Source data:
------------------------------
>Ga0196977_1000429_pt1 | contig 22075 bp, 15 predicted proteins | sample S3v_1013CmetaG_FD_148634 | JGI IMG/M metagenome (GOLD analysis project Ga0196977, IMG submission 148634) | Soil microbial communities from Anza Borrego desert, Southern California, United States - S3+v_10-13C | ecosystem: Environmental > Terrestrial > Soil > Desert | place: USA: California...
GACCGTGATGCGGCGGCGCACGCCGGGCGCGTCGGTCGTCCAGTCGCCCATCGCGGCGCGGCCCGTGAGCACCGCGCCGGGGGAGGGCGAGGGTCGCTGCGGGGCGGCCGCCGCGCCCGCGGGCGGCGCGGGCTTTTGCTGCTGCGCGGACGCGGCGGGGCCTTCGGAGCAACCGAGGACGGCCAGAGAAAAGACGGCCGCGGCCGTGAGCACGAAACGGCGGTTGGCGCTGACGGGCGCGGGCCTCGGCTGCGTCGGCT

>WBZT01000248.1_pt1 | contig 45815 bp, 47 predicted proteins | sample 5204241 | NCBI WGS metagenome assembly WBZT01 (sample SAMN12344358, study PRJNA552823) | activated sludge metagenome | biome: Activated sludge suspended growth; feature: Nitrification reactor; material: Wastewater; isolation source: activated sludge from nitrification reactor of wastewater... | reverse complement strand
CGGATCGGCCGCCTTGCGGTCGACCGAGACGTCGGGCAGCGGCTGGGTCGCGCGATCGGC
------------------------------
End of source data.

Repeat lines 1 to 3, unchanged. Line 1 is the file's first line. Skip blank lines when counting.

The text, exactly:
>Ga0196977_1000429_pt1 | contig 22075 bp, 15 predicted proteins | sample S3v_1013CmetaG_FD_148634 | JGI IMG/M metagenome (GOLD analysis project Ga0196977, IMG submission 148634) | Soil microbial communities from Anza Borrego desert, Southern California, United States - S3+v_10-13C | ecosystem: Environmental > Terrestrial > Soil > Desert | place: USA: California...
GACCGTGATGCGGCGGCGCACGCCGGGCGCGTCGGTCGTCCAGTCGCCCATCGCGGCGCGGCCCGTGAGCACCGCGCCGGGGGAGGGCGAGGGTCGCTGCGGGGCGGCCGCCGCGCCCGCGGGCGGCGCGGGCTTTTGCTGCTGCGCGGACGCGGCGGGGCCTTCGGAGCAACCGAGGACGGCCAGAGAAAAGACGGCCGCGGCCGTGAGCACGAAACGGCGGTTGGCGCTGACGGGCGCGGGCCTCGGCTGCGTCGGCT

>WBZT01000248.1_pt1 | contig 45815 bp, 47 predicted proteins | sample 5204241 | NCBI WGS metagenome assembly WBZT01 (sample SAMN12344358, study PRJNA552823) | activated sludge metagenome | biome: Activated sludge suspended growth; feature: Nitrification reactor; material: Wastewater; isolation source: activated sludge from nitrification reactor of wastewater... | reverse complement strand